NEWS: UK and India research and training network to improve nitrogen use in cereal crops

12 Feb 2016

A new network of UK and Indian crop scientists aims to optimise nitrogen use by cereal farmers in India, and reduce environmental impact, by improving the communication flow from research into practical agriculture.

The Cambridge-India Network for Translational Research in Nitrogen (CINTRIN) is led by NIAB in the UK and the International Crops Research Institute for the Semi-Arid Tropics (ICRISAT) in India. It also brings together the University of Cambridge, ADAS, the Punjab Agricultural University, the National Institute of Plant Genome Research (NIPGR) and agri-IT and bio-technology specialists KisanHub and BenchBio.

NIAB’s programme leader in trait genetics Dr Alison Bentley explains that the CINTRIN partners will translate developmental biology research into innovation in nitrogen use by Indian farmers, by connecting developmental research, crop breeding, agritechnology and extension work. This will be enhanced by easily accessible data-driven methods of technology transfer, developed by existing India and UK-based companies KisanHub and BenchBio.

“Optimising biological nitrogen is pivotal to maximising crop yields and ameliorating the adverse environmental impacts of excess nitrogen application. Indian agriculture needs practical solutions to cereal crop nitrogen use which we can provide via the translation of basic research into application,” says Dr Bentley.

CINTRIN will look for new nitrogen use forms of important crops in India, for example wheat, sorghum, pearl millet, that respond differently to nitrogen application. The project will aim to breed new varieties for optimised nitrogen use, provide training in developmental research and its translation, and generate new knowledge to optimise biological nitrogen use for sustainable intensification.

“We want to promote a new understanding of the science associated with optimisation of crop nitrogen use, built on exciting discoveries in model plant species which have the potential to revolutionise the way we think about the nitrogen requirement of crops,” says Dr Bentley.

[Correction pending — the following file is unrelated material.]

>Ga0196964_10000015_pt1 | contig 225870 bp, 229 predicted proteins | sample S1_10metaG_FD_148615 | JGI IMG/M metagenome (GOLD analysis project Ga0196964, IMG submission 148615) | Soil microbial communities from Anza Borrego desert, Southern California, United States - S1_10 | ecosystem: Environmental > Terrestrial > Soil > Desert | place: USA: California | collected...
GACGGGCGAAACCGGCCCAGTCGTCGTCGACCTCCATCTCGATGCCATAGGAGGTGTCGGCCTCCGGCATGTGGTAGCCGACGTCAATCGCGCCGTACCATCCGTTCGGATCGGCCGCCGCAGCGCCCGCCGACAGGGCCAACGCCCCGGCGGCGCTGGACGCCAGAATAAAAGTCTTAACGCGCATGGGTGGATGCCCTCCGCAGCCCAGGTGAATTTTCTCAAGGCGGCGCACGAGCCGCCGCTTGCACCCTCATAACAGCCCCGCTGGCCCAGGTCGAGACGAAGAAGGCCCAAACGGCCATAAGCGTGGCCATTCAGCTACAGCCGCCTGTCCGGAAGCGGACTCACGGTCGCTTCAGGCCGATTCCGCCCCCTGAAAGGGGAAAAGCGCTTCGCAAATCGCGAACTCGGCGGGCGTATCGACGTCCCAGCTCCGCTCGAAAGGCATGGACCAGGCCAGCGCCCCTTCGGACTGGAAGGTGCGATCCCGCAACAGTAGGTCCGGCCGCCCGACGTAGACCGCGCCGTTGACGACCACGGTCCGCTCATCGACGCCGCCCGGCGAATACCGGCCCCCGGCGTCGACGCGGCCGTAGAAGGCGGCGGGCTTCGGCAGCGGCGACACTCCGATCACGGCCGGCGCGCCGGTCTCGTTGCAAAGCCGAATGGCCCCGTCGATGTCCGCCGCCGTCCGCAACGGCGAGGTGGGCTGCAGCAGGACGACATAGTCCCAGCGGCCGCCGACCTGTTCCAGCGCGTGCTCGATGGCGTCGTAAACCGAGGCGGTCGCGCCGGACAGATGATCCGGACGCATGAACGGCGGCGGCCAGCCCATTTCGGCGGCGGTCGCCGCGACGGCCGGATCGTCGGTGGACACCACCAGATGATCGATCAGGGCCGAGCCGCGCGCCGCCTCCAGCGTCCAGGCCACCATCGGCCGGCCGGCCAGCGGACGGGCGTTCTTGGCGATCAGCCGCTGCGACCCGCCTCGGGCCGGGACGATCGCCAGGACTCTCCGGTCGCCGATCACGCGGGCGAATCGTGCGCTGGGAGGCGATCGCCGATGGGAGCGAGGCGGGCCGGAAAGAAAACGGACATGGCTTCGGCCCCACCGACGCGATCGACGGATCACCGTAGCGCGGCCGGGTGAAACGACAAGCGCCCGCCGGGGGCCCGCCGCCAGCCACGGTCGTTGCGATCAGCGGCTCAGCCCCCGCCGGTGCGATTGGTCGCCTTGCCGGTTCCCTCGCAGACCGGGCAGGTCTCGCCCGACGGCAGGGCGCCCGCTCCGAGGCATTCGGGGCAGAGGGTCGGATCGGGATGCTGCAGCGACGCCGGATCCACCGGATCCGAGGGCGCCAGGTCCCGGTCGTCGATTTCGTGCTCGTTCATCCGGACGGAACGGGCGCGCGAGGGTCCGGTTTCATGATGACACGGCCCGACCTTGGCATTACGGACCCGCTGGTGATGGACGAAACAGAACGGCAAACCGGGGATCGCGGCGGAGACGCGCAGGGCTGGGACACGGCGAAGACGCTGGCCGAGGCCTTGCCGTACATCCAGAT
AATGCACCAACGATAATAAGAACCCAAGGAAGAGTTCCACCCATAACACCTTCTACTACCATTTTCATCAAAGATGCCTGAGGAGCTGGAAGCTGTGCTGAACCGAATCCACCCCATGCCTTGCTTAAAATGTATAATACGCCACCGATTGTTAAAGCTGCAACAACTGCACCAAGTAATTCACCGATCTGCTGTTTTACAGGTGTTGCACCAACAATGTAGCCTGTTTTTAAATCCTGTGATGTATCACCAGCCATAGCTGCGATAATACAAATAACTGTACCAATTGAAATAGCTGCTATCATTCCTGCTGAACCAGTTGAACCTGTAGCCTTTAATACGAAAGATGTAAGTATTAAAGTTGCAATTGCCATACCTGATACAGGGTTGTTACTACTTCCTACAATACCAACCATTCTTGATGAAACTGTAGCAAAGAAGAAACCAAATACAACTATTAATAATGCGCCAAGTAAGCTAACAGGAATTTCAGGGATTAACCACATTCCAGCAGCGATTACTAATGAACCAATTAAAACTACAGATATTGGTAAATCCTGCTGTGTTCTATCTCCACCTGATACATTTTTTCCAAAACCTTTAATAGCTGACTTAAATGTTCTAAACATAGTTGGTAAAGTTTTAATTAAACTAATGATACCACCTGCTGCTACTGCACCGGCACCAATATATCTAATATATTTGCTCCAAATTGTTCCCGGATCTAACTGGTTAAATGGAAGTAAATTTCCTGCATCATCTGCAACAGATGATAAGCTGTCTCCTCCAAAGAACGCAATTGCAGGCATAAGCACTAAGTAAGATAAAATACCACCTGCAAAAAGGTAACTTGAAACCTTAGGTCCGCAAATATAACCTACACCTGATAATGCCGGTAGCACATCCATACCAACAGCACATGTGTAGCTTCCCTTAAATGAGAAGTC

CINTRIN is one of four new Virtual Joint Centres in Agricultural Nitrogen, delivered in partnership by the Biotechnology and Biological Sciences Research Council (BBSRC), the Natural Environment Research Council (NERC) and the Department of Biotechnology India (DBT) as part of the £10 million Newton-Bhabba Fund. The £2.5 million CINTRIN project, will receive just under £1.6 million from the Fund, with the remainder from sources in India.

CINTRIN builds on established research links between NIAB, the University of Cambridge and research institutes in India. Exchanges in personnel between India and the UK via CINTRIN will enhance the skills of the next generation of plant technologists and provide a standard for building capacity in fundamental plant sciences and translation into germplasm and agronomic outputs in both countries.

Professor Ottoline Leyser, Director of The Sainsbury Laboratory at the University of Cambridge says: “We are excited to be participating in CINTRIN as this sort of collaboration is essential for our research to contribute to solving the pressing problems facing agriculture.”

She is keen to emphasise that CINTRIN will foster research capacity in important areas including crop yield and grain quality. “This project helps to consolidate the Cambridge Centre for Crop Science (3CS), a new initiative between the University of Cambridge and NIAB. This collaboration with our partners in the UK and India is a major step forward in translating fundamental research into agronomic practice.”

ICRISAT principal scientist Dr Rajeev Gupta is leading the Indian component of CINTRIN. “The overarching aim of CINTRIN is to improve the income and livelihood of smallholder farmers by reducing input cost, alongside reducing the impact of excessive use of fertilisers. In addition CINTRIN will prime the long-term scientific relationship of ICRISAT, and other Indian partners, with those in the UK by exchange visits of scientists and students, scientific meetings, workshops and exchange of technologies,” says Dr Gupta.

              (Phenotyping facility at ICRISAT)